CT scans of mummy of ancient Egyptian King Seqenenre-Taa-II reveal circumstances of his death

Nevine El-Aref , Wednesday 17 Feb 2021

King Seqenenre-Taa-II was killed while fighting Egypt’s invaders and his embalmers had skillfully concealed some head wounds

Mummy of King Seqenenre-Taa-II
A CT-scan of the mummy of King Seqenenre-Taa-II with the two Egyptian researchers Zahi Hawass and Sahar Saleem. Al-Ahram

A CT-scan study of the mummy of King Seqenenre-Taa-II, whose death eventually helped the expulsion of Egypt’s invaders and reunited the kingdom, revealed new details about how the King died.

The study by Zahi Hawass and Sahar Saleem has been published on February 17th in a scientific Journal (Frontiers in Medicine). Hawass and Saleem suggest that the pharaoh died close to the battlefield and was ceremoniously executed by several attackers using Hyksos weapons. The 3D CT images revealed that the embalmers had skillfully concealed some of the wounds, implying professional mummification of the body in the royal Theban mummification workshop

Modern medical technology helped tell the story of a king in ancient Egypt who was martyred for the sake of reunifying Egypt in the 16th century BC.

Pharaoh Seqenenre Taa II the Brave, ruled southern Egypt during the occupation of the country by the Hyksos, a foreign ruling dynasty that seized the delta in northern Egypt for about a century (1650-1550 BC).

The mummy of Seqenenre was discovered in Deir Al-Bahri Royal Cachette in 1881 and was examined then for the first time; in the 1960s, the mummy was studied using X-rays. These examinations indicated that the deceased King had suffered several severe head injuries; however, there were no injuries to the rest of the body.

Theories have differed as to the cause of the death of the King, as some believed that the king was killed in a battle, perhaps by the hands of the Hyksos king himself. Others indicated that Seqenenre may have been killed by a conspiracy while sleeping in his palace. Due to the poor condition of the mummy, some suggested that the mummification may have taken place in a hurry away from the royal mummification workshop.

CT scan technology is one of the medical imaging techniques used to study archaeological remains, including mummies, safely and non-invasively, which helps to preserve them. CT scans helped study many Egyptian royal mummies and determine age at death, sex, as well as how they died.

In their research, Hawass and Saleem presented a new interpretation of the events before and after the death of King Seqenenre, based on two- and three-dimensional CT image reconstruction using advanced computer technologies.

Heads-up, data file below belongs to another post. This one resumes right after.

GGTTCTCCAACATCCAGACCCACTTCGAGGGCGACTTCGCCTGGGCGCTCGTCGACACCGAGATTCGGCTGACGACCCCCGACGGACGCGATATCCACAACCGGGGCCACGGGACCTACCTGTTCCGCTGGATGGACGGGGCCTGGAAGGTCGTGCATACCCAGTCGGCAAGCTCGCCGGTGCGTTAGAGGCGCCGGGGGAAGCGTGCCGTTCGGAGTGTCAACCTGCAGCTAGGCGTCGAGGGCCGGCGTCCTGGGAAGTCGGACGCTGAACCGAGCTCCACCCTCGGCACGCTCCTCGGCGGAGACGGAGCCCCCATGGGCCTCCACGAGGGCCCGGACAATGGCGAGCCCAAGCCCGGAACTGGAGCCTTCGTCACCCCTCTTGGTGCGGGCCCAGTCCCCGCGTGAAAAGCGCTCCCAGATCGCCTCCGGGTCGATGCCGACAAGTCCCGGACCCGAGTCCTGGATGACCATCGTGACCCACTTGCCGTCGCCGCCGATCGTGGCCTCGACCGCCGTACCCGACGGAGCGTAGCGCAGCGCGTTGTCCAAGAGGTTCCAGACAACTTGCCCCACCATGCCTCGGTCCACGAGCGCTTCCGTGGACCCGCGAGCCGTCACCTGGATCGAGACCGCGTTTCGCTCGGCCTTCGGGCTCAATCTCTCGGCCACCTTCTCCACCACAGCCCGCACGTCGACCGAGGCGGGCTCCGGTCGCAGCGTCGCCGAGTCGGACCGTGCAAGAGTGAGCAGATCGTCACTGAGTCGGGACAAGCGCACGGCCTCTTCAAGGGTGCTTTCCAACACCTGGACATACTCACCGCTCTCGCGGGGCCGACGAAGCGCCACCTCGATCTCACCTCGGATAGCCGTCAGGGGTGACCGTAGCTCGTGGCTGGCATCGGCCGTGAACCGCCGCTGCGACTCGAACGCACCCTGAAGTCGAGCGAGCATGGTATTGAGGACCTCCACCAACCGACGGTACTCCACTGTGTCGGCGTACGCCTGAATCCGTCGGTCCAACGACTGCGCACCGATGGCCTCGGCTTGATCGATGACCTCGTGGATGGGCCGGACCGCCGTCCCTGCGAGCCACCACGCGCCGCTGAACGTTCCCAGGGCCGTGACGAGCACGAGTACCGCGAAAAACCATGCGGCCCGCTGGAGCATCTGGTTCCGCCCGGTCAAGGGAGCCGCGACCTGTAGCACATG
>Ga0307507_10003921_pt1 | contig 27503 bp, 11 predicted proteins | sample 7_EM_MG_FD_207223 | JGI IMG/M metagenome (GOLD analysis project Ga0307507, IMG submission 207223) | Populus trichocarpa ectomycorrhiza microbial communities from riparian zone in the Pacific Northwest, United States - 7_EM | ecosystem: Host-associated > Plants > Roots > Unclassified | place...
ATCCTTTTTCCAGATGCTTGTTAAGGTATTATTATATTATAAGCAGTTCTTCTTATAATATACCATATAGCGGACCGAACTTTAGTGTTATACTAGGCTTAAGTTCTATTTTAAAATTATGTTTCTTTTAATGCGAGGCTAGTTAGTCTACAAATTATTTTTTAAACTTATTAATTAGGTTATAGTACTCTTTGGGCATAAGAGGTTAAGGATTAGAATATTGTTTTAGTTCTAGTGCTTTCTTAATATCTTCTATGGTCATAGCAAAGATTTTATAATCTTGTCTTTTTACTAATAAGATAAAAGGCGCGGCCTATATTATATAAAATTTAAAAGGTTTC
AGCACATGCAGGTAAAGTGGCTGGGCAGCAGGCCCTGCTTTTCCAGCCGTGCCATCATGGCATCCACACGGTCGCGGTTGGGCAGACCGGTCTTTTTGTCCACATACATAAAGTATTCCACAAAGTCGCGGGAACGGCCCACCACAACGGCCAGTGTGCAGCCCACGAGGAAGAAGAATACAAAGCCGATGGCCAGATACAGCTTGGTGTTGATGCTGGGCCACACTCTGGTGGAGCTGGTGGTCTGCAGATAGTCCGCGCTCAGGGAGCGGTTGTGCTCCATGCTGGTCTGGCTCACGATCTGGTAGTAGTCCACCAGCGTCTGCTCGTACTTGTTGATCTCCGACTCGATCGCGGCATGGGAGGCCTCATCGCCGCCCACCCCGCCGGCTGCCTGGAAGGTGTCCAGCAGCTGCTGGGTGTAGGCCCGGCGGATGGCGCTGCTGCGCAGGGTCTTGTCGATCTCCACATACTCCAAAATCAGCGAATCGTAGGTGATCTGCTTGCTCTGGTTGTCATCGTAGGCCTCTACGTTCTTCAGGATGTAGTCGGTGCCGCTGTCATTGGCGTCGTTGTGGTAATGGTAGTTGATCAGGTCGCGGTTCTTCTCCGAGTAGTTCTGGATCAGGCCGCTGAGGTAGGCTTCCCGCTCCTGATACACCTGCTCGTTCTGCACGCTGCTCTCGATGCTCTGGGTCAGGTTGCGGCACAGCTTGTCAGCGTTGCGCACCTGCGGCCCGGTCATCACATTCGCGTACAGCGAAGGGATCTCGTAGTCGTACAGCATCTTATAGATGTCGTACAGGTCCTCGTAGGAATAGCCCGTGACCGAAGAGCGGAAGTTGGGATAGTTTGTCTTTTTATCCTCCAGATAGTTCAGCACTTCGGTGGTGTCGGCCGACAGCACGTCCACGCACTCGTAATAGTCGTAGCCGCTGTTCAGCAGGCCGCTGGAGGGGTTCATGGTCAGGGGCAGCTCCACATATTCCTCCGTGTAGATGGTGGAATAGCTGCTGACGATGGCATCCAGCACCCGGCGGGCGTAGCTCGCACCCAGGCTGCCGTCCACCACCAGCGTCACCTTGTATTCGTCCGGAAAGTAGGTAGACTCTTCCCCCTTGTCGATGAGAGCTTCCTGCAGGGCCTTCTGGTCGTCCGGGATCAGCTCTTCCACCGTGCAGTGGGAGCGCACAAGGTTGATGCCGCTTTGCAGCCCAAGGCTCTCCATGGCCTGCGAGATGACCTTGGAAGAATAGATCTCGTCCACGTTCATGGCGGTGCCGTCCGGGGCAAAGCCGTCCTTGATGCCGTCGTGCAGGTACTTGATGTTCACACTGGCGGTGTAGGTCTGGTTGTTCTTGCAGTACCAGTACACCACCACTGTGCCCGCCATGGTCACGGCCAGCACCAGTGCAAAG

The deformed hands indicate that Seqenenre may have been captured on the battlefield and his hands were tied behind his back, preventing him from deflecting the fierce attack from his face. The CT scan of Seqenenre’s mummy revealed details of the head injuries, including wounds that had not been discovered in previous examinations and had been skillfully hidden by embalmers.

The research included a study of various Hyksos weapons stored at the Egyptian Museum in Cairo, including an axe, a spear, and several daggers. Saleem and Hawass confirmed the compatibility of these weapons with the wounds of Seqenenre.

The results indicate that Seqenenre was killed by multiple hits from different angles by several Hyksos attackers who used different weapons. Seqenenre was rather killed in a ceremonial execution. This indicates that Seqenenre was really on the front line, risking his life with his soldiers to liberate Egypt.

This CT study also determined that Seqenenre was about forty years old at the time of his death, based on the shape of the bones (such as the pubic symphysis joint) providing the most accurate estimate to date.

Zahi Hawass, the former Egyptian Minister of Antiquities, and Sahar Saleem, a professor of radiology, are pioneers in the use of CT scans to study several royal mummies of the New Kingdom, including reputable warriors such as Thutmose III, Ramses II, and Ramses III; however, Seqenenre appears to be the only one among them who was on the front line of the battlefield.

In addition, this study revealed important details about the embalming of the body of Seqenenre.

For example, embalmers used a sophisticated method of hiding wounds on the king's head under a layer of embalming material that works similarly to the fillings used in modern plastic surgery. This means that the mummification was actually done in a royal mummification workshop rather than a poorly prepared place, as was previously suggested.

This study provides important new details about a pivotal point in Egypt's long history. The death of Seqenenre inspired his successors to continue the struggle to unify Egypt and to found the New Kingdom.

In a stela known as the Tablet of Carnavaron, found in the Temple of Thebes of Karnak, the battles fought by Kamos, son of Seqenenre against the Hyksos is recorded. Kamos fell dead during the war against the Hyksos, and it was Ahmose, the second son of Seqenenre, who completed the expulsion of the Hyksos. He fought them, defeated them, and chased them until Gaza in Palestine and reunited Egypt.

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